Also according to RFA, nearly 10 per cent of the population of Bullaqsu township, a county near Kashgar, have been detained. A former resident of Bullaqsu told RFA that “a large number of people have been arrested in the county this year, leaving some townships with hardly any males to be seen.” The person who now lives in exile asserted: “Bullaqsu was one of the townships most affected by the arrests in Kashgar …groups of people have been arrested and sent to detention centres every week.”
Most of this happened after the appointment of Chen Quanguo as Communist Party chief in August 2016. “A series of harsh policies have been initiated targeting Uygurs in the region, where members of the mostly Muslim ethnic group complain of religious and cultural repression and harassment under Chinese rule,” says RFA.
Since then, Chen, who had earlier practised his ‘recipe’ in Tibet for five years, has been rewarded with a seat on the Politburo. Thousands of Uygurs, who have been accused of harbouring ‘extremist and politically incorrect’ views, have been detained in re-education camps and prisons throughout Xinjiang since April. Earlier this year, Human Rights Watch (HRW) released a ‘glossary’ of special slogans or ‘formulations’ (tifa) used by the Chinese officials in Tibet when referring to party policies. The same applies today to Xinjiang.
‘Poetic’ tifas such as Social Management, Comprehensive Rectification, Preventive Control, Eliminate-Unseen-Threats, Nets-in-the-Sky, Traps-on-the-Ground or Copper-Ramparts-Iron Walls, are regularly used.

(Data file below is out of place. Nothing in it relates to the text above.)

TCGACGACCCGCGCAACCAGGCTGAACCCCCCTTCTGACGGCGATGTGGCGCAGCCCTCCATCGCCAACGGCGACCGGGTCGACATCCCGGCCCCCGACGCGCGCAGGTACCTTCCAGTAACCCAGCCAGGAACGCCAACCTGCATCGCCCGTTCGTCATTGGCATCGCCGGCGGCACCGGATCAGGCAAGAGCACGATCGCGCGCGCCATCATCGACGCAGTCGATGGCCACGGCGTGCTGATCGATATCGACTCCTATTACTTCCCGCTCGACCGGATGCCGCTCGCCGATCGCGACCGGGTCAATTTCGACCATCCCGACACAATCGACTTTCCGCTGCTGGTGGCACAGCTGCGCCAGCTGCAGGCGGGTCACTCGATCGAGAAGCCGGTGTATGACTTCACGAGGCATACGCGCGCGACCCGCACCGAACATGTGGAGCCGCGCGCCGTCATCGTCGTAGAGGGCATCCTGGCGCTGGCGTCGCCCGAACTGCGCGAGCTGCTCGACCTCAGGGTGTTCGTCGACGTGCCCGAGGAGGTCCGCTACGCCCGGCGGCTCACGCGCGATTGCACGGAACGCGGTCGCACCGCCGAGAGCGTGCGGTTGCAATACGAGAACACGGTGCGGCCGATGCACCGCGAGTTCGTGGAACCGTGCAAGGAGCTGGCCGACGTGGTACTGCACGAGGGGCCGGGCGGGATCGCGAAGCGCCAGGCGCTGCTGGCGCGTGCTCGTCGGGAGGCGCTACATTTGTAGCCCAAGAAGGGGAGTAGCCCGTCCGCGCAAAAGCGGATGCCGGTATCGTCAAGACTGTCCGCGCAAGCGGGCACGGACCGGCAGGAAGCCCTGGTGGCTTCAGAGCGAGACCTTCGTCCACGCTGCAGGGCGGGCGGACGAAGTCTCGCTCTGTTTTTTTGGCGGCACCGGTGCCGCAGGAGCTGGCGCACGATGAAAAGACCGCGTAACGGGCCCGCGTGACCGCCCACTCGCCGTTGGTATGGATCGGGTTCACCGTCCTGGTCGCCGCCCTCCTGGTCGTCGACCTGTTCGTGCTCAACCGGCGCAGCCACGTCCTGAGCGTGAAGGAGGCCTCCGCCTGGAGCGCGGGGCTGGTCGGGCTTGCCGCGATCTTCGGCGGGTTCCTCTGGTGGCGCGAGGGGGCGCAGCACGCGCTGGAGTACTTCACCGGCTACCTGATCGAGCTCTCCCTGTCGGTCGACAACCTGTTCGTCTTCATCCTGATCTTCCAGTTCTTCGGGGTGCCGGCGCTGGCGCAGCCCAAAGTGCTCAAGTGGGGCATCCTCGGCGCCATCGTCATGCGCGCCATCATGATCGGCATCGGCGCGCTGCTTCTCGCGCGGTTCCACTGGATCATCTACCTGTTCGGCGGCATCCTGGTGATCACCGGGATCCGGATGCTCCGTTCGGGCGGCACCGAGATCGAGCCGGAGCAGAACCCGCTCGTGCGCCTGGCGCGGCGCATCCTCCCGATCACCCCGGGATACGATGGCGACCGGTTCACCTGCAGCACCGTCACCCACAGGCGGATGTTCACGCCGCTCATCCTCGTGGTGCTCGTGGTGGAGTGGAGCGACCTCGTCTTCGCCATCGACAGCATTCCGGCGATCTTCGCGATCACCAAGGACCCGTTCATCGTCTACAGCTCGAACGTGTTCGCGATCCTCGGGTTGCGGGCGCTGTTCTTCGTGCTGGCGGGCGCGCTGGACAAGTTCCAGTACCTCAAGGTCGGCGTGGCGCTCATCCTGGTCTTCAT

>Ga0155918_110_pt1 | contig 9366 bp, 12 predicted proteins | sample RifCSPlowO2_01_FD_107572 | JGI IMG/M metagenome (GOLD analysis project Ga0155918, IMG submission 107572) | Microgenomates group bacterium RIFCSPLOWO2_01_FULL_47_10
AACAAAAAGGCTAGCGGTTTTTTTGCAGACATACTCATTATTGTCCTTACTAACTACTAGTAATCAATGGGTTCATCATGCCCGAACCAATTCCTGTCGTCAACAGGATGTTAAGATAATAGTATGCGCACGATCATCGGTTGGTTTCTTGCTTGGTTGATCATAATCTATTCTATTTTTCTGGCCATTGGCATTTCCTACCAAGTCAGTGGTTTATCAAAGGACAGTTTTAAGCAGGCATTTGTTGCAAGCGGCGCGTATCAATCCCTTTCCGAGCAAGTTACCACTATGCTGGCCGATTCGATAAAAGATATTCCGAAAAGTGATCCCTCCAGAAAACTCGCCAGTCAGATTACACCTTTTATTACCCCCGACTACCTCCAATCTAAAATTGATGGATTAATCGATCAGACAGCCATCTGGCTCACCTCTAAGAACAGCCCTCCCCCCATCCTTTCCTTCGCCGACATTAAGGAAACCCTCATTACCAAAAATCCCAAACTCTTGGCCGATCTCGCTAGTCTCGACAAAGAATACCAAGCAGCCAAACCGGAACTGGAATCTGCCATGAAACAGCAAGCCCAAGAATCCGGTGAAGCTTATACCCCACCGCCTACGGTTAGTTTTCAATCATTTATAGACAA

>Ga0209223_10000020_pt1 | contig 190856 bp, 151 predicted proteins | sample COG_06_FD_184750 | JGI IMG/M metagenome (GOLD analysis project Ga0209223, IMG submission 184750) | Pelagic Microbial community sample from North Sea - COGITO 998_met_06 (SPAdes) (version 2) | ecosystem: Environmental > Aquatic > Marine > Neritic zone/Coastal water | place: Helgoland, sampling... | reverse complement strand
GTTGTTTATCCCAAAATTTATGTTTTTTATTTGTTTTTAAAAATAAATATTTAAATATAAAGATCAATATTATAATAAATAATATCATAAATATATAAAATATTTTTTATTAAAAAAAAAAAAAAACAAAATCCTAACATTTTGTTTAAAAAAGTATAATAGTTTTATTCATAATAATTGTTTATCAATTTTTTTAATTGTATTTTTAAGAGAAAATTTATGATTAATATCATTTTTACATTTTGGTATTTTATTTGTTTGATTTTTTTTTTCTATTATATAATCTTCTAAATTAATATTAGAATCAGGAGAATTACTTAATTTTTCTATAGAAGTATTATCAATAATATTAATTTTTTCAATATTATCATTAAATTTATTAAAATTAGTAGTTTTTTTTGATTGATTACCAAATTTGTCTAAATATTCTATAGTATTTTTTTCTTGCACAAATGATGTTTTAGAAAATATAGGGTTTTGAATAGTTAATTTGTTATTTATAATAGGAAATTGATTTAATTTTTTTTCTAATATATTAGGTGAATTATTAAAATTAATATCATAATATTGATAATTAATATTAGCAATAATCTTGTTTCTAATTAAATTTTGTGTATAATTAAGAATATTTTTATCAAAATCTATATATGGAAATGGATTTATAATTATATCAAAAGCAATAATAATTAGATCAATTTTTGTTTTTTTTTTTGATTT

The latter one, for example, translates into “an impenetrable public security defence network consisting of citizen patrols, border security posts, police checkposts, surveillance systems, internet controls, identity card monitoring, travel restrictions, informant networks, and other mechanisms.”
The implementation of these tifas is often dreadful, but efficient for Beijing. China has for example decided to collect DNA samples from all Xinjiang’s residents; the name Mohamed is banned for newborns, men can’t have beards, etc.
China is definitely breeding more terrorists.
- Nearly 10 Percent of Residents in Xinjiang Township Detained by Chinese Authorities
- Xinjiang Students Organized to Learn Confucian Analects, Socialist Values
- A Nearly Perfect Storm: The Rise and Fall of the Eastern Turkistan People’s Revolutionary Party
- Analysis: Aims and Implications of China’s Military Involvement in Syria
- Frontier Politics and the Sino-Soviet Relations: A Study of Northwestern Xinjiang, 1949-1963